Generating and Signing JWTs

The JWT needs to be generated with the following reserved claim fields and signed using the private key. Refer to our Tutorials for practical examples on how to generate private/public keys and sign a JWT.
Required JWT contents:
  • kid must be the fingerprint of a public key or certificate associated with the device. The kid is optional if there’s only one public key or certificate associated with a device
  • alg required, contains the appropriate signing algorithm based on signature
  • aud required, must be in the following format: https://akenza.io/devices/{deviceId}(for enterprise deployments the base url of the deployment needs to be used instead of akenza.io)
  • exp required, a valid date in the future. A 10-minute clock-skew allowance applies.
  • iat optional, a valid date in the past. A 10-minute clock-skew allowance applies.
The expiration (exp) and issued at (iat) claims are relevant to check whether the JWT is valid during uplink processing. In no cases should the device use an (almost) never expiring JWT, as it could be used to send unauthorized data.
Other claims (standard and custom ones) can be set, but will have no impact on the uplink processing.

MQTT

uplink topic: /up/device/id/{deviceId}
downlink topic: /down/device/id/{deviceId}
The MQTT authentication needs to include the following properties:
  • username arbitrary username (not used). depending on framework this needs to be set in order for the password to be sent as well
  • password must be a valid JWT signed with the private key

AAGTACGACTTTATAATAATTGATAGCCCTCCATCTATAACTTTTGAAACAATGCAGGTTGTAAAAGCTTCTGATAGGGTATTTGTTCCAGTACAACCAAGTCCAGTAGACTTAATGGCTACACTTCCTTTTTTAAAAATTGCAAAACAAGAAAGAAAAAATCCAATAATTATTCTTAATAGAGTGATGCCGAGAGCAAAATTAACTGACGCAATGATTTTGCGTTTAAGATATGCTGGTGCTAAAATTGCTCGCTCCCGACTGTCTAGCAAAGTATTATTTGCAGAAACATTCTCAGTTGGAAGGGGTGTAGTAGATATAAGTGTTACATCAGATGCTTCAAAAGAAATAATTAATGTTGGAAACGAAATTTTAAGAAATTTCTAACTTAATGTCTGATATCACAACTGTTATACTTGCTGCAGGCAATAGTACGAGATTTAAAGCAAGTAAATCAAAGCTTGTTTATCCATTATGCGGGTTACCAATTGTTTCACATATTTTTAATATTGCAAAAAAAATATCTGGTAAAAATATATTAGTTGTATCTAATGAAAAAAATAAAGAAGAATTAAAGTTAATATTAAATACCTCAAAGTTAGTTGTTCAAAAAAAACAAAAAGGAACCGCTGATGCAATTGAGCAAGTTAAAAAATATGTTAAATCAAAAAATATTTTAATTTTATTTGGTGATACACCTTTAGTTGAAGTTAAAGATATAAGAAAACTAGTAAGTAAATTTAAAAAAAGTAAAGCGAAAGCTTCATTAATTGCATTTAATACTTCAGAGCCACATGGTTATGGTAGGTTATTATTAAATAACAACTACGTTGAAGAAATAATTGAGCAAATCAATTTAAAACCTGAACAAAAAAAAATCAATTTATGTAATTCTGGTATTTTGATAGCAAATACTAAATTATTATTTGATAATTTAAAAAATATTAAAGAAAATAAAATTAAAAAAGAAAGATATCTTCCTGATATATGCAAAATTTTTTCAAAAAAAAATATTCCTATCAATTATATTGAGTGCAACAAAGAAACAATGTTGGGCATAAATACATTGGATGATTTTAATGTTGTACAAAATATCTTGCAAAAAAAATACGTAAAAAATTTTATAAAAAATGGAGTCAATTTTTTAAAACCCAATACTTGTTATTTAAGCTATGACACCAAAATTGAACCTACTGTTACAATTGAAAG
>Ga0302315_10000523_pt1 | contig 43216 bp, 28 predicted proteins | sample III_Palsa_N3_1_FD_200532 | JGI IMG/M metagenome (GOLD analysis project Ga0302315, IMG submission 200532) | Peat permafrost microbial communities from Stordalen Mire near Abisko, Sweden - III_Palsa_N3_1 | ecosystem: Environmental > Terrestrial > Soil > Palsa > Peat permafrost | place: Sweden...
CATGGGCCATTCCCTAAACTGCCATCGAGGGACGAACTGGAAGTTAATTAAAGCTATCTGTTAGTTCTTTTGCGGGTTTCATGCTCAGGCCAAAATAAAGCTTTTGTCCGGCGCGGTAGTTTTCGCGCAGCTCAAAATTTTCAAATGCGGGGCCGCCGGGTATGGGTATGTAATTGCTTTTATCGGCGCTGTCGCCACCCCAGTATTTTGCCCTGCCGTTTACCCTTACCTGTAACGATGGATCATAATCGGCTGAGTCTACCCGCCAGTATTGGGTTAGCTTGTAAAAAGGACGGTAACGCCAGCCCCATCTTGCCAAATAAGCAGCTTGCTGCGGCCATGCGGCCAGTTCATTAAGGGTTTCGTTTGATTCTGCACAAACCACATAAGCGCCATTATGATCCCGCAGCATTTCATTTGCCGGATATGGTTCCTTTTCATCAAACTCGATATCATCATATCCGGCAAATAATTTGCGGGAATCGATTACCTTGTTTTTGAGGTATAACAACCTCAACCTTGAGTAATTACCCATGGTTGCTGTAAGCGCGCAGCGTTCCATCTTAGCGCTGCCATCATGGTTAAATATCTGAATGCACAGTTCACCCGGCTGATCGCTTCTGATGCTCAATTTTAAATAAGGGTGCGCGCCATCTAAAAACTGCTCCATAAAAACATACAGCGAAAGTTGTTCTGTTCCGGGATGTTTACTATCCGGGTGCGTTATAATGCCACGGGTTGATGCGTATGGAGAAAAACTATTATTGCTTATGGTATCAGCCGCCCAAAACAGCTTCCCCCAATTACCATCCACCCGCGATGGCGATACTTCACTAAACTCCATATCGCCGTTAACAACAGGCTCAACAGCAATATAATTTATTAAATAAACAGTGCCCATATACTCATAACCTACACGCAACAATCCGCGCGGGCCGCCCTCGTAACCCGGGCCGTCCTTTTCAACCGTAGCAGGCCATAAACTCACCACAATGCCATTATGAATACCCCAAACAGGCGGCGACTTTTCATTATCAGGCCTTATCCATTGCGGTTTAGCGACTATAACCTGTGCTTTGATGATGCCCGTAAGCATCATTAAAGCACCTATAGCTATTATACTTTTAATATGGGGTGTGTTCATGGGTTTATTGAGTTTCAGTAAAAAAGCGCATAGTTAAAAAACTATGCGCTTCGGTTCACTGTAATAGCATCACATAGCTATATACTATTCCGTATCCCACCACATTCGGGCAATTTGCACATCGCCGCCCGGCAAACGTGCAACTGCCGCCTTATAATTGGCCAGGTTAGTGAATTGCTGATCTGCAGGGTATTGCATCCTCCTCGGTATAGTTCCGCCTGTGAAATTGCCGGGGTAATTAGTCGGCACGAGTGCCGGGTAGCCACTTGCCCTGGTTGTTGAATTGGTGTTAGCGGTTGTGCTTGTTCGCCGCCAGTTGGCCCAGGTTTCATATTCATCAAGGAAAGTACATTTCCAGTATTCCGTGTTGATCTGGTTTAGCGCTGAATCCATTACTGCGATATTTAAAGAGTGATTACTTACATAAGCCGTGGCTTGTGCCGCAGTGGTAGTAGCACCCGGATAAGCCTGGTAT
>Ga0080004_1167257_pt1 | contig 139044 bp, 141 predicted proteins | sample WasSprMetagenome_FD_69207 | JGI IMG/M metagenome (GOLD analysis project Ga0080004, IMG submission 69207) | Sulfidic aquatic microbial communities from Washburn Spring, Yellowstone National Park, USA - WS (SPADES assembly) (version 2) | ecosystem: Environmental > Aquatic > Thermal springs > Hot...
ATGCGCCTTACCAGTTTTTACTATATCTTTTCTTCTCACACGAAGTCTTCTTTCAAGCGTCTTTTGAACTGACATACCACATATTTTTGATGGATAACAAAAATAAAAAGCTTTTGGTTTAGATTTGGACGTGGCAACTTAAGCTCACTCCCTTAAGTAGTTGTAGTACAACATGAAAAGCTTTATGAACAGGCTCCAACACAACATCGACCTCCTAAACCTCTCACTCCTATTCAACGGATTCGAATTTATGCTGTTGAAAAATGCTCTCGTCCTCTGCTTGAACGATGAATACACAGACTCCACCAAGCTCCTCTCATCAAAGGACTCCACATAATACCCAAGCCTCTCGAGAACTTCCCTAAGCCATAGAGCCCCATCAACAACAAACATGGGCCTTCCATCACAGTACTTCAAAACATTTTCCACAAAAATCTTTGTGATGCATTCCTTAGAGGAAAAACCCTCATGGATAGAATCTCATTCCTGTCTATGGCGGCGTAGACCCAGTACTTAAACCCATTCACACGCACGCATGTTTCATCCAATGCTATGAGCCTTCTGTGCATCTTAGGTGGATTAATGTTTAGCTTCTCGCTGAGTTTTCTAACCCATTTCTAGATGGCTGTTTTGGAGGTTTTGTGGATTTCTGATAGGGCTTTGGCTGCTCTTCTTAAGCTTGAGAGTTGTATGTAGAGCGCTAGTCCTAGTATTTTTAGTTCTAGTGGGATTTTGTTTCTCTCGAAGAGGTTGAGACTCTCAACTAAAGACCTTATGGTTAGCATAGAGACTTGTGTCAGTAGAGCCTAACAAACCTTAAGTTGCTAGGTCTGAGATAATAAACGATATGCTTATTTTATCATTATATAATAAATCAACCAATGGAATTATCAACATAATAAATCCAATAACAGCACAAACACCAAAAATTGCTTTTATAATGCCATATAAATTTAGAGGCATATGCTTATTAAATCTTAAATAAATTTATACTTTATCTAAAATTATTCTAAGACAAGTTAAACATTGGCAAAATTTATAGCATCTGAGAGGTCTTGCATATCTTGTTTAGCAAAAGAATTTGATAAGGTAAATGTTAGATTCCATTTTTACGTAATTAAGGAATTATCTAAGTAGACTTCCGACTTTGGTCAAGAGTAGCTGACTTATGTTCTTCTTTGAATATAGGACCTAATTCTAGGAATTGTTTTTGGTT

• clientId must be the deviceId

HTTP

Not supported yet.

CoAP

Not supported yet.

Best Practices

  • keep the private key secret
  • use TLS 1.2 when communicating on ports 8883
    • Verify that the server certificate
    • Perform regular security-related firmware updates to keep server certificates up-to-date
  • each device should have a unique public/private key pair
This form of authentication is the easiest. It is most commonly used for HTTP-based integrations.
When a data flow is created, the device connector specifies the secret to use as password when making an uplink.
Authenticating an uplink with basic auth requires the device connector id and the uplink secret. If the device connector is assigned, via data flow, to the device and the uplink secret matches, the uplink request is authenticated.

HTTP

URL: /v3/capture?deviceId={deviceId}&topic=default&...
Authentication: HTTP header secret with value {uplinkSecret} or as a url param
NOTE: The uplink secret should, whenever possible, be sent as a header, but can also be sent as a query-param named secret. Using the HTTP header is greatly preferred, as it doesn’t expose the uplink-secret in the URL.

MQTT

uplink topic: up/{uplinkSecret}/id/{deviceId}
downlink topic: /down/{uplinkSecret}/id/{deviceId}
The MQTT authentication needs to include the following properties:
  • username must be the device connector id
  • password must be the uplink secret
  • clientId can be anything/left blank

CoAP

url: udp://{host}:{port}?deviceId={deviceId}&secret={secret}&topic={topic}&...